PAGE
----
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    Giving Negative Feedback

    As managers we are sometimes in a position where we have to provide some negative feedback to our team members. Here are some tips on how to do that without digging yourself into a deeper hole.


    Can good come from bad? Absolutely. Here are Tracz's seven tips for giving negative feedback:

    Focus on performance, not personality.
    Attacking someone's attitude or personality puts them on the defensive, warns Tracz. Focus on a specific behavior instead, and provide documented examples to avoid a "did not-did too" argument. Remember, says Tracz, "If it's not written, it never happened."


    Stick to the issue.
    When receiving negative feedback, "People will push your hot buttons or do whatever it takes to get on safer ground," says Tracz. Your job is to maintain emotional control and stay on topic.

    Tracz suggests the "broken record" approach. For example, if you tell a tardy employee, "I need you here at 9:00," and her response is, "But you never say anything to George about being late!", then repeat your concern. You might say, "That's between George and me. I need you to be here at 9:00." This way, says Tracz, you've acknowledged the employee's concern while sticking to your concern.


    Choose your words carefully.
    Avoid generalizations such as "you always" or "you never". Beware of "but". The comment, "You're doing a great job, but I need to discuss your tardiness", negates your praise. Try substituting "and" for but, or separate your sentences, Tracz advises: "You don't have to link those thoughts together at all."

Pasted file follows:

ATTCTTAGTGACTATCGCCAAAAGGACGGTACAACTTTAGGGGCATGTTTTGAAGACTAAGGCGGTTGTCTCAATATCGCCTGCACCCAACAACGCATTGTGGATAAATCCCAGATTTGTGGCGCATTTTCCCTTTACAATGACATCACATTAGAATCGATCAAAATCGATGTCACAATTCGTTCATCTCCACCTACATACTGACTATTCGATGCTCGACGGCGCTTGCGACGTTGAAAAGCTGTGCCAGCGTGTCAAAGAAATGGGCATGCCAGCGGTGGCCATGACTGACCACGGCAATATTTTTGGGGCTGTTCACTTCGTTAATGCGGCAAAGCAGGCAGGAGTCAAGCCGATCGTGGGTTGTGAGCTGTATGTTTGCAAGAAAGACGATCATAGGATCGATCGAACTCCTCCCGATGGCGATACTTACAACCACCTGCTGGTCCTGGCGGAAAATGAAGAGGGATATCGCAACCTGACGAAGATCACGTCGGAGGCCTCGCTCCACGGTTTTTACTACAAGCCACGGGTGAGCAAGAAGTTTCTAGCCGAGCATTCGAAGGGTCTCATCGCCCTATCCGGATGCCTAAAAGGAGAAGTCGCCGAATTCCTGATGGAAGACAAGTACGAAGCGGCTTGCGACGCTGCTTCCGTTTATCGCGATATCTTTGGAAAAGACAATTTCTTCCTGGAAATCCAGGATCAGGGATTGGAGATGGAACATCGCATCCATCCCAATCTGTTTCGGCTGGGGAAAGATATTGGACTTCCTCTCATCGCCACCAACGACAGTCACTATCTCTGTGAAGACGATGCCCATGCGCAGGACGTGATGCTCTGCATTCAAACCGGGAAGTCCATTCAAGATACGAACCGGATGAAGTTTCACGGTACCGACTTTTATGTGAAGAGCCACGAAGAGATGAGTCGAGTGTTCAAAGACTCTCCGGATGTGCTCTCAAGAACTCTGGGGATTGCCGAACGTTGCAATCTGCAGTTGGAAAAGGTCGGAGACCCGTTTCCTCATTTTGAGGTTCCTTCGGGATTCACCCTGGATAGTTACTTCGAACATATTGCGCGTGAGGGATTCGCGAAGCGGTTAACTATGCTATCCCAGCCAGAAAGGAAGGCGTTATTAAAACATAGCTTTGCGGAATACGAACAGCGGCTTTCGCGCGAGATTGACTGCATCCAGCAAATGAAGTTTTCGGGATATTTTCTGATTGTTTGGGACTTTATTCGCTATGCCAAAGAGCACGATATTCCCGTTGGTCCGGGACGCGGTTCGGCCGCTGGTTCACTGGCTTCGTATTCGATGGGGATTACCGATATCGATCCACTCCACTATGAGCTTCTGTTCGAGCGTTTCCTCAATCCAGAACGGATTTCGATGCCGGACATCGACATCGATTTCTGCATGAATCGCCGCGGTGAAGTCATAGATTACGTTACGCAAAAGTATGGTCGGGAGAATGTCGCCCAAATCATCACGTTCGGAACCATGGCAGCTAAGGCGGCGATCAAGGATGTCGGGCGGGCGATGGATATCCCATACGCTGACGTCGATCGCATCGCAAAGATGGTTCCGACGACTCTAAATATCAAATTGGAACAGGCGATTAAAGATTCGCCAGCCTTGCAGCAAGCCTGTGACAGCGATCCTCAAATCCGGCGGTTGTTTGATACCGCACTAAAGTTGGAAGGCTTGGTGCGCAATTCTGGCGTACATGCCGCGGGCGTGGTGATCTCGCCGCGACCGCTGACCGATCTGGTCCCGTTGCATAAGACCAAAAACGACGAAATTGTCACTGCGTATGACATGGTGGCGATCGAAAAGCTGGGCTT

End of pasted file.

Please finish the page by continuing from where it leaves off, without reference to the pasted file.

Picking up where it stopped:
Deal with single issues.
    People shut down when you overwhelm them with too much information. Deal with one or two main issues without dredging up everything that's bothering you, and the small problems may disappear as a result. "[Ask yourself] what's the most important thing holding this person back from being effective," says Tracz. "That's what you deal with."


    Repeat. Repeat. Repeat.
    On average, says Tracz, people must hear something seven times before it sinks in. If you don't see changes after the first conversation, bring up the issue again. Still, patience is necessary, says Tracz. "It takes 21 days of daily practice to change someone's behavior."


    Remember your role.
    Your role as leader is to train employees properly, remove obstacles to high performance and provide mentoring, inspiration and feedback. Resist the urge to take over another person's job, even if you can do it faster or better. The best time management tool available to an entrepreneur is the ability to delegate, says Tracz.


    Recognize achievements.
    Be sure to deliver positive feedback. Let people know when they're doing a good job, even if they've only taken a small step forward. "Good behavior, rewarded, will continue," says Tracz. "Good behavior, unrewarded, will diminish."

    Taken from http://www.profitguide.com/greatplace/issues_article.asp?id=599


    #2
    So far I have only been at the recieving end of +ve/-ve Feed Back. While tactful delivery of feedback is important, I think ppl should trained to take it as a part of business in their employment training. I have seen countless ppl who blow their fuse when a Business manager gives feed back.

    In our Company Magazine they printed an article on the front Page. "The Dreaded F Word".. It went on for 3 paragraphs Without telling which F word it meant. Funny!

    It was last year, I'll see if I can get a copy now.

    Comment


      #3
      Please do look for it WM.
      I'd love to read the article....you've got me curious.

      Comment

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